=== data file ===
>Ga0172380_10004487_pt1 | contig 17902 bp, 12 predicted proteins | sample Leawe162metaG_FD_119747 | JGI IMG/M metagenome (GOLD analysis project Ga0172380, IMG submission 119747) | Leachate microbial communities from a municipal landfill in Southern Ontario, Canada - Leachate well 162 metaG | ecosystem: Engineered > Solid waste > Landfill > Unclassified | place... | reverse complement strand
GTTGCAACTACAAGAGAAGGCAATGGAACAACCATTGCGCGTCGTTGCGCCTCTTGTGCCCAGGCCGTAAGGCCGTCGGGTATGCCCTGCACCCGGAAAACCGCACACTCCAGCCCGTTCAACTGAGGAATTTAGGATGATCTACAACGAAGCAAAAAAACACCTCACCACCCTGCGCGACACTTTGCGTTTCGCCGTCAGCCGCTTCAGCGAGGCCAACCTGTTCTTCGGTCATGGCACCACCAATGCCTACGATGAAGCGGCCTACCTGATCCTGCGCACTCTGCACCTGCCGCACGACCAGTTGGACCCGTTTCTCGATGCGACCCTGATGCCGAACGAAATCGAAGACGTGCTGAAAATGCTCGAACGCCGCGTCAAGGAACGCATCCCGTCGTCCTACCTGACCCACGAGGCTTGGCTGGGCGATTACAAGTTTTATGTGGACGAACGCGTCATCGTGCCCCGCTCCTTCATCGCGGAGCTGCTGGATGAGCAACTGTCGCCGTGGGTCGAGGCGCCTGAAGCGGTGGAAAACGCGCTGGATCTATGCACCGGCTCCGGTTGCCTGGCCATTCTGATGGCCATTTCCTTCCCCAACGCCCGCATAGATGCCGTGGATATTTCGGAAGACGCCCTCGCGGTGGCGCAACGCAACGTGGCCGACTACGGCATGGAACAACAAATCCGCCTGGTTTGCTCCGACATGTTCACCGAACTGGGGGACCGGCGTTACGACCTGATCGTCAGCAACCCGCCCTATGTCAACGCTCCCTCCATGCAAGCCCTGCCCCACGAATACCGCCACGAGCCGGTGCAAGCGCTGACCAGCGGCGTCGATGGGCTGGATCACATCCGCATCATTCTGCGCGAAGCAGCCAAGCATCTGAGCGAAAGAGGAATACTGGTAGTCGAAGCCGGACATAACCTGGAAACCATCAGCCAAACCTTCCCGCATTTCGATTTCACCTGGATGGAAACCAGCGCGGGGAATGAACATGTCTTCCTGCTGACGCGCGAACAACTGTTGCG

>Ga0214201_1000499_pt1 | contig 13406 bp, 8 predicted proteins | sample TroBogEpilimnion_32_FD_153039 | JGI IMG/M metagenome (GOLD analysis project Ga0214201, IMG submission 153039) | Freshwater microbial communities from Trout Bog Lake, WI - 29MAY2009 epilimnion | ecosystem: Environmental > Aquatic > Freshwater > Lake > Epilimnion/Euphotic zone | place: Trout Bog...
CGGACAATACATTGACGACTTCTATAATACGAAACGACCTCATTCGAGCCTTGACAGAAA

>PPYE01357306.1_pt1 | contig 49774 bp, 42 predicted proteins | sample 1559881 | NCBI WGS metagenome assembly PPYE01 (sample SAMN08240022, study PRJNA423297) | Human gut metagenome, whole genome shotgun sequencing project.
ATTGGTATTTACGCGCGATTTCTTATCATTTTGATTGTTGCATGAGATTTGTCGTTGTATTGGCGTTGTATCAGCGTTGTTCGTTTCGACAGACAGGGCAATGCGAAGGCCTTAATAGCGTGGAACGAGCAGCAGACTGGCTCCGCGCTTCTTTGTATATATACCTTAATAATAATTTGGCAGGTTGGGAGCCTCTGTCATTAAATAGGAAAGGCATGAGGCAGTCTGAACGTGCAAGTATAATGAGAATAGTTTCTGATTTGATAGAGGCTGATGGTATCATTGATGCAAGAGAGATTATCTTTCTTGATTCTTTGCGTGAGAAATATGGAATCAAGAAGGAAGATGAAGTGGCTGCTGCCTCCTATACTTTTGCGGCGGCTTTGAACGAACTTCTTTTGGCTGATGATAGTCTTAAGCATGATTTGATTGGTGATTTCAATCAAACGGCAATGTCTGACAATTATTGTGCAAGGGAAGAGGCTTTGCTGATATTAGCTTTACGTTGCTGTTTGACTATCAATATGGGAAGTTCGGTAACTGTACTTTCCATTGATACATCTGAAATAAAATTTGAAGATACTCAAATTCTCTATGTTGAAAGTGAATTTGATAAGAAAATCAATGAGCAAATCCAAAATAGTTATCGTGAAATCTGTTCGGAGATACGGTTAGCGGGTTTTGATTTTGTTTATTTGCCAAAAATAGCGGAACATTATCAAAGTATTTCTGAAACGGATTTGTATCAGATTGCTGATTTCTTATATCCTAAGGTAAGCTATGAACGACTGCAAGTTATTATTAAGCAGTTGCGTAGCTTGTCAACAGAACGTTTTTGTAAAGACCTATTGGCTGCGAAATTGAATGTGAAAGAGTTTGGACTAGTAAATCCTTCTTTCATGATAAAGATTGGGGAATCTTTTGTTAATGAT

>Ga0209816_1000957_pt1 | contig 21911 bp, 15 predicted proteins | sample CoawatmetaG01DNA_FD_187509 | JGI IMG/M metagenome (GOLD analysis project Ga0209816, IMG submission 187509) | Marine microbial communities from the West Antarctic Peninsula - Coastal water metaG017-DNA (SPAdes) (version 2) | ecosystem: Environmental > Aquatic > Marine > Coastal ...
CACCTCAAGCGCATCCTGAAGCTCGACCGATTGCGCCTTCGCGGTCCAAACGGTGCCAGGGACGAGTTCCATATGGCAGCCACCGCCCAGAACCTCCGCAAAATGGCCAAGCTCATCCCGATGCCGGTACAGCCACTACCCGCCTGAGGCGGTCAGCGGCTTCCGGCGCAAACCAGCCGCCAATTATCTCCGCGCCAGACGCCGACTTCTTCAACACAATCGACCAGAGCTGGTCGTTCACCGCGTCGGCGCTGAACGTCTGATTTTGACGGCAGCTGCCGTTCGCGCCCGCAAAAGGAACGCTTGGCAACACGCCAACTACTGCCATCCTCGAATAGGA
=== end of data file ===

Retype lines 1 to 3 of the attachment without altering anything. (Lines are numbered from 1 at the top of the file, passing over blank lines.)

>Ga0172380_10004487_pt1 | contig 17902 bp, 12 predicted proteins | sample Leawe162metaG_FD_119747 | JGI IMG/M metagenome (GOLD analysis project Ga0172380, IMG submission 119747) | Leachate microbial communities from a municipal landfill in Southern Ontario, Canada - Leachate well 162 metaG | ecosystem: Engineered > Solid waste > Landfill > Unclassified | place... | reverse complement strand
GTTGCAACTACAAGAGAAGGCAATGGAACAACCATTGCGCGTCGTTGCGCCTCTTGTGCCCAGGCCGTAAGGCCGTCGGGTATGCCCTGCACCCGGAAAACCGCACACTCCAGCCCGTTCAACTGAGGAATTTAGGATGATCTACAACGAAGCAAAAAAACACCTCACCACCCTGCGCGACACTTTGCGTTTCGCCGTCAGCCGCTTCAGCGAGGCCAACCTGTTCTTCGGTCATGGCACCACCAATGCCTACGATGAAGCGGCCTACCTGATCCTGCGCACTCTGCACCTGCCGCACGACCAGTTGGACCCGTTTCTCGATGCGACCCTGATGCCGAACGAAATCGAAGACGTGCTGAAAATGCTCGAACGCCGCGTCAAGGAACGCATCCCGTCGTCCTACCTGACCCACGAGGCTTGGCTGGGCGATTACAAGTTTTATGTGGACGAACGCGTCATCGTGCCCCGCTCCTTCATCGCGGAGCTGCTGGATGAGCAACTGTCGCCGTGGGTCGAGGCGCCTGAAGCGGTGGAAAACGCGCTGGATCTATGCACCGGCTCCGGTTGCCTGGCCATTCTGATGGCCATTTCCTTCCCCAACGCCCGCATAGATGCCGTGGATATTTCGGAAGACGCCCTCGCGGTGGCGCAACGCAACGTGGCCGACTACGGCATGGAACAACAAATCCGCCTGGTTTGCTCCGACATGTTCACCGAACTGGGGGACCGGCGTTACGACCTGATCGTCAGCAACCCGCCCTATGTCAACGCTCCCTCCATGCAAGCCCTGCCCCACGAATACCGCCACGAGCCGGTGCAAGCGCTGACCAGCGGCGTCGATGGGCTGGATCACATCCGCATCATTCTGCGCGAAGCAGCCAAGCATCTGAGCGAAAGAGGAATACTGGTAGTCGAAGCCGGACATAACCTGGAAACCATCAGCCAAACCTTCCCGCATTTCGATTTCACCTGGATGGAAACCAGCGCGGGGAATGAACATGTCTTCCTGCTGACGCGCGAACAACTGTTGCG

>Ga0214201_1000499_pt1 | contig 13406 bp, 8 predicted proteins | sample TroBogEpilimnion_32_FD_153039 | JGI IMG/M metagenome (GOLD analysis project Ga0214201, IMG submission 153039) | Freshwater microbial communities from Trout Bog Lake, WI - 29MAY2009 epilimnion | ecosystem: Environmental > Aquatic > Freshwater > Lake > Epilimnion/Euphotic zone | place: Trout Bog...